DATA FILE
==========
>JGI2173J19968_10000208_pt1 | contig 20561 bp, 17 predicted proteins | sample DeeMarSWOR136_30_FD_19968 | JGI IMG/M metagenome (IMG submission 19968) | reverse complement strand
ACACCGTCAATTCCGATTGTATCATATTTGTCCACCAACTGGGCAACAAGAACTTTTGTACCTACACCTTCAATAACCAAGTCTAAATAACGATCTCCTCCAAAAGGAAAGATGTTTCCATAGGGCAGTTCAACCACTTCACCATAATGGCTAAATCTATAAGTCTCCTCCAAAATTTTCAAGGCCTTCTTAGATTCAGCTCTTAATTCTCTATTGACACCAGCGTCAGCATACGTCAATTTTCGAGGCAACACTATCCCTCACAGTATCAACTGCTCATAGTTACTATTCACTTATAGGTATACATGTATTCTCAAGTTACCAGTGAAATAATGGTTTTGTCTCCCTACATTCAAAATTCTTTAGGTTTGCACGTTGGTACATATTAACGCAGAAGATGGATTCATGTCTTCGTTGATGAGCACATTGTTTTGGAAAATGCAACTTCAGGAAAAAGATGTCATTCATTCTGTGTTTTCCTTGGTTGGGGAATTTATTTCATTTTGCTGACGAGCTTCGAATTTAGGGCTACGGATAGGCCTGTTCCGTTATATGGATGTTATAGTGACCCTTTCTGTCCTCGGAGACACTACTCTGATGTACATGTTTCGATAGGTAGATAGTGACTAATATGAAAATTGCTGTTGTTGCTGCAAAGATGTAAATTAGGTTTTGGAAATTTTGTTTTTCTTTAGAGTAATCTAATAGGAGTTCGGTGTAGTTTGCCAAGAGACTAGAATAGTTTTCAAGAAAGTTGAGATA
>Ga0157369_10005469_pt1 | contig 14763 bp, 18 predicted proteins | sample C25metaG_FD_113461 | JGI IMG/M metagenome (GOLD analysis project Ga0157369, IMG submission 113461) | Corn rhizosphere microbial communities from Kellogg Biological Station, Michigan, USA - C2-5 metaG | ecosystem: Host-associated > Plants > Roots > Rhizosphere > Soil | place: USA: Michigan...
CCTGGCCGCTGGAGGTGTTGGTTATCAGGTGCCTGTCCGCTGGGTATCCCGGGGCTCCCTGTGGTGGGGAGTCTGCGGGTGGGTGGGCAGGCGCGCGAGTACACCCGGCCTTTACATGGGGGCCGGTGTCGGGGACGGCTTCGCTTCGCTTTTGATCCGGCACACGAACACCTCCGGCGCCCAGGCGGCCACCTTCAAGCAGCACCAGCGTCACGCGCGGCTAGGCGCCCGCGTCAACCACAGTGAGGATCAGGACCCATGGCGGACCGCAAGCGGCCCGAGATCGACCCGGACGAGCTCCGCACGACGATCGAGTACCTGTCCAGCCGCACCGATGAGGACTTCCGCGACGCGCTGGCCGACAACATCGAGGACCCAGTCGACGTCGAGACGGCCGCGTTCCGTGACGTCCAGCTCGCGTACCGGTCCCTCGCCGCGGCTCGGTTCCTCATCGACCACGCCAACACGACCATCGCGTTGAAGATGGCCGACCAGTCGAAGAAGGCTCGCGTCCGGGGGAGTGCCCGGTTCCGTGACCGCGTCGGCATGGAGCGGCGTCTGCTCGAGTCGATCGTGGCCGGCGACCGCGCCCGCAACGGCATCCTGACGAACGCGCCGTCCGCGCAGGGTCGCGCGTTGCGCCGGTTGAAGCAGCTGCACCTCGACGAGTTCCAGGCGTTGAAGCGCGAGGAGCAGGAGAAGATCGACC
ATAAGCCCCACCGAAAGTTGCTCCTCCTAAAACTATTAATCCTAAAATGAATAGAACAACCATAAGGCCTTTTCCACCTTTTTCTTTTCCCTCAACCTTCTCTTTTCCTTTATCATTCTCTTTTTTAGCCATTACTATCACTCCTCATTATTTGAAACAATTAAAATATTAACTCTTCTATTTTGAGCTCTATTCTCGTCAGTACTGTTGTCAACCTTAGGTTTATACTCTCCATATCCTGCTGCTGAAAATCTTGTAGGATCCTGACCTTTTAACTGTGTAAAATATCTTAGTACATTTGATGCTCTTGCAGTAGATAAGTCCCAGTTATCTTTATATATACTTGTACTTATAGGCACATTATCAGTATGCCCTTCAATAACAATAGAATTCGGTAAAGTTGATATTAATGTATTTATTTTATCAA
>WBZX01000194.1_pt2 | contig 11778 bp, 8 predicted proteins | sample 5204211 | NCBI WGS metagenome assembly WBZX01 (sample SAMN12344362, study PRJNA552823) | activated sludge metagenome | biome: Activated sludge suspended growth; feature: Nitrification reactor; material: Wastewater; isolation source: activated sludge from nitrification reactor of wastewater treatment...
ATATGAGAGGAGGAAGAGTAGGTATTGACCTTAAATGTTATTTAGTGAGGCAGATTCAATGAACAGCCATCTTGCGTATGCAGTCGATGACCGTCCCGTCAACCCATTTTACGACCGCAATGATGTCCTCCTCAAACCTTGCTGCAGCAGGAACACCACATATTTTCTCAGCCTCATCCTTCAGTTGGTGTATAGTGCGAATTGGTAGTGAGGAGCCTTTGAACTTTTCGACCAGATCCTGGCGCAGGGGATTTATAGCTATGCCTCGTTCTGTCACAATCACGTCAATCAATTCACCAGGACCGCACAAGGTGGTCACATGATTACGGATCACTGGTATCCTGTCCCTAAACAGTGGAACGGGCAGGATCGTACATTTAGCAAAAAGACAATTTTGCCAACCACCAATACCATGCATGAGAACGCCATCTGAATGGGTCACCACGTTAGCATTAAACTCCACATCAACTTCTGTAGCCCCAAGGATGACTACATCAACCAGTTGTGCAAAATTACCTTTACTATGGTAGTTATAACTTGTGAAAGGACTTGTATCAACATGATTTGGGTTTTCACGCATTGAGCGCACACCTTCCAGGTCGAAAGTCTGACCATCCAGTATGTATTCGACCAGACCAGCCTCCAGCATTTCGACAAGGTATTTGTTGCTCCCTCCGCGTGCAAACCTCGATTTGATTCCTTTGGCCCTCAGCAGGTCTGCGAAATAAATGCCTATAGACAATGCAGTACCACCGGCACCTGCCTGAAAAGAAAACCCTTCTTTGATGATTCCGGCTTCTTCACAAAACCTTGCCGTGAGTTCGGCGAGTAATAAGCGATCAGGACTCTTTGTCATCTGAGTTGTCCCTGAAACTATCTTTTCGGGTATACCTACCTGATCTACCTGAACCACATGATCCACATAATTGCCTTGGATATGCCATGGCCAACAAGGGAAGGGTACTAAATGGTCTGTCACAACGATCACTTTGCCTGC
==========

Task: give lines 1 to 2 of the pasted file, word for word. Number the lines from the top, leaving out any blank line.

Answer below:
>JGI2173J19968_10000208_pt1 | contig 20561 bp, 17 predicted proteins | sample DeeMarSWOR136_30_FD_19968 | JGI IMG/M metagenome (IMG submission 19968) | reverse complement strand
ACACCGTCAATTCCGATTGTATCATATTTGTCCACCAACTGGGCAACAAGAACTTTTGTACCTACACCTTCAATAACCAAGTCTAAATAACGATCTCCTCCAAAAGGAAAGATGTTTCCATAGGGCAGTTCAACCACTTCACCATAATGGCTAAATCTATAAGTCTCCTCCAAAATTTTCAAGGCCTTCTTAGATTCAGCTCTTAATTCTCTATTGACACCAGCGTCAGCATACGTCAATTTTCGAGGCAACACTATCCCTCACAGTATCAACTGCTCATAGTTACTATTCACTTATAGGTATACATGTATTCTCAAGTTACCAGTGAAATAATGGTTTTGTCTCCCTACATTCAAAATTCTTTAGGTTTGCACGTTGGTACATATTAACGCAGAAGATGGATTCATGTCTTCGTTGATGAGCACATTGTTTTGGAAAATGCAACTTCAGGAAAAAGATGTCATTCATTCTGTGTTTTCCTTGGTTGGGGAATTTATTTCATTTTGCTGACGAGCTTCGAATTTAGGGCTACGGATAGGCCTGTTCCGTTATATGGATGTTATAGTGACCCTTTCTGTCCTCGGAGACACTACTCTGATGTACATGTTTCGATAGGTAGATAGTGACTAATATGAAAATTGCTGTTGTTGCTGCAAAGATGTAAATTAGGTTTTGGAAATTTTGTTTTTCTTTAGAGTAATCTAATAGGAGTTCGGTGTAGTTTGCCAAGAGACTAGAATAGTTTTCAAGAAAGTTGAGATA